Love Cravings

Owen is a very affectionate child. He regularly hugs the parents of the other children at his daycare, is free and easy with his I love yous, and waxes amorous with almost everyone. He told me this morning that he loved me so much that he would never leave me, that he would live with us forever. Duncan and I laughed, told him he’d want to move out eventually, but he insisted, no. I love you too much to ever leave you. We’ll see about that.

I am extra aware of these love-ins because one of the things Owen is supposed to “work on,” according to his daycare is his need for so much love. Please understand, I have the utmost respect for his teacher and I understand what she means — it just took me by surprise. I’ve heard this from his educators before, that when Owen is about to get in trouble, he will spurt forth an “I love you,” because he knows it to be an effective anger diffuser. He would do this to us a couple of months ago when he kept getting out of bed. He would wait at the top of the stairs, and when we would ask him why he was up, he would say, “I love you!” and then be led back to bed. His “I love you” was when he’d run out of other excuses, like he was worried there was a monster under his bed, or he was thirsty. And we’d be frustrated, because it was the third or fourth time we’d put him to bed, and we were tired, and it was late, and he was tired, and enough already – but it worked. We couldn’t (quite) get mad at a child who said “I love you” out of the darkness.

At daycare, though, if his teacher is busy, he’ll say “you don’t love me?” as though he equates love with undivided attention. He’s an only child, so I guess he gets a lot of our focus, but I’ve never thought of it as too much. I leave him to his own devices plenty. His teacher said something else which surprised me because I’d never considered it. She said that he needs praise all the time: “Did I do a nice drawing?” “Do you love my craft?” – and she wants him to say “I made a nice drawing” – and not need confirmation. And I totally understand the theory behind this idea – we want kids to be happy and confident. But when I heard this I realized that I also need confirmation. I want to be told when I’ve done a good job, or have taught a good class, or have made a good meal. For the most part, I know when I have, but I also doubt myself more than I ought to, and have to shake myself out of dwelling on what went wrong. Are compliments bad for children? Oh dear, not another thing I’ve done wrong…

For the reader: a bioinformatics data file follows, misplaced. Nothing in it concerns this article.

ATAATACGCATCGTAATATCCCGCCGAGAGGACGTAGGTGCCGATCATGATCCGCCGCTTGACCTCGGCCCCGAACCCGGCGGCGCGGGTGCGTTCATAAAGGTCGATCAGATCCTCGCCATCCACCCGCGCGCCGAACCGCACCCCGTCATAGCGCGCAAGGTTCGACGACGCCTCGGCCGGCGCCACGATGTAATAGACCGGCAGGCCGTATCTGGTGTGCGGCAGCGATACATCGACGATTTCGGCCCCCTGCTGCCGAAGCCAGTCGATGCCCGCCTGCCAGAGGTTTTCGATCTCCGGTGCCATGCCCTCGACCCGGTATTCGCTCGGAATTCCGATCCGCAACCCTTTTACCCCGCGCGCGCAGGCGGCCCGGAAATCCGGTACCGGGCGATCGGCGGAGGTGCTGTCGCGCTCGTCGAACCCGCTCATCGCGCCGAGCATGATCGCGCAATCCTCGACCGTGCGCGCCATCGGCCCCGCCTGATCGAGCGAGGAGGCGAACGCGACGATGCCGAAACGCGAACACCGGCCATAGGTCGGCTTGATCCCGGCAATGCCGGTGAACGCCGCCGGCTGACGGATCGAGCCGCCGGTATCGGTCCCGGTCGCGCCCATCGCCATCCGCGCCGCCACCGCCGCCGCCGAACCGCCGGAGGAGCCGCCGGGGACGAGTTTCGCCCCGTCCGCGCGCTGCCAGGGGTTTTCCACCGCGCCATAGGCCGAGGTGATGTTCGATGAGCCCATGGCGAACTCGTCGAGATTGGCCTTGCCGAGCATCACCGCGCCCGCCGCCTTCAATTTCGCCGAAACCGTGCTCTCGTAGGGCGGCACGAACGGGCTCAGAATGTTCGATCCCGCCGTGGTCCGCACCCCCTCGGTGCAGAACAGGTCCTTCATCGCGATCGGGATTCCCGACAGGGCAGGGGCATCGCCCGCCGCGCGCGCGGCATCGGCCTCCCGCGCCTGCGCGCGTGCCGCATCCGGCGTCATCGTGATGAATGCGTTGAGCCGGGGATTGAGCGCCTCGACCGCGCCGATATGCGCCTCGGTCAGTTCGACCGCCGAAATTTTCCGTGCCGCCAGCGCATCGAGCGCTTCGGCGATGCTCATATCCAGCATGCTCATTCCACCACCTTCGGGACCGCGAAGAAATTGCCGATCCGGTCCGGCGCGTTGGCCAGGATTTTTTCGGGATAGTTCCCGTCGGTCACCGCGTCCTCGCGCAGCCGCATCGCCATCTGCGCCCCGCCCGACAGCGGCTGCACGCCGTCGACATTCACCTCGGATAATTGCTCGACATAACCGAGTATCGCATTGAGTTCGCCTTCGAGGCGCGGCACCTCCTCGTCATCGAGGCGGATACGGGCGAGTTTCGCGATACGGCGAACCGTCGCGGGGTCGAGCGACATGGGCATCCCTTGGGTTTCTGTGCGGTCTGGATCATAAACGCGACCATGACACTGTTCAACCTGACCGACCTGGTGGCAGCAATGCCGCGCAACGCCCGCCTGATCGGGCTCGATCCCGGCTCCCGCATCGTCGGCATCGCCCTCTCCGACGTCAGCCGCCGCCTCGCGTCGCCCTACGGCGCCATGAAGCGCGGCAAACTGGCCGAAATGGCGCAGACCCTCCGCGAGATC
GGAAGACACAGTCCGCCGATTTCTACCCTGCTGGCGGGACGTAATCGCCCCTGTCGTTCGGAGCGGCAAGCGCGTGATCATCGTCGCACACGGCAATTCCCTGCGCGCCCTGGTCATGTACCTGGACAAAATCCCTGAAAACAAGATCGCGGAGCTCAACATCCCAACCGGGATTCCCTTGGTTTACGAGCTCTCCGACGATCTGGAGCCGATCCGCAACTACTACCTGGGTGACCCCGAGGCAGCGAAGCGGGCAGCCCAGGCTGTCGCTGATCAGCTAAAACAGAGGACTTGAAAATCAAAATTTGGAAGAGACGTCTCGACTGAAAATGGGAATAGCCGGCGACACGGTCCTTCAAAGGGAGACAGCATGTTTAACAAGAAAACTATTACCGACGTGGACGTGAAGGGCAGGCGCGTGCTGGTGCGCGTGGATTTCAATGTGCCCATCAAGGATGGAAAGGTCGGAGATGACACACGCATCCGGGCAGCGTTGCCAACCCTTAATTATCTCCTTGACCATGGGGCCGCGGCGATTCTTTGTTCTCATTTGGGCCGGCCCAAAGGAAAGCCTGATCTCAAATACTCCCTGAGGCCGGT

On a very positive note, Owen has discovered how to write “I (heart) U” and is now writing that, and his name, and my name, on every surface. He has also started to draw kisses, which look like concentric circles. See below – the person with the really big lips? That’s Owen blowing me a kiss. I also like the dog with I (heart) U ANNA written on its stomach.

1796672_10151884017442000_181925994_n And here is the family portrait he drew, unprompted, at daycare.

1920567_10151884658967000_1466200279_nThe things that look like rosy cheeks? They’re dimples.


What to Believe

The realms of faith and doubt have been colliding in our house lately.

Owen seems to believe that shows he watches, even animated ones, feature “real” characters. He thinks he can visit the Care Bears, or the pteranodon from Dinosaur Train. He asks whether I would like to visit Tidmouth Sheds (from Thomas the Tank Engine), like asking if I would like to visit the grocery store. When I tell him that these are just shows, and that, while animated, they are no more real than the stories in his books, he seems surprised, disbelieving.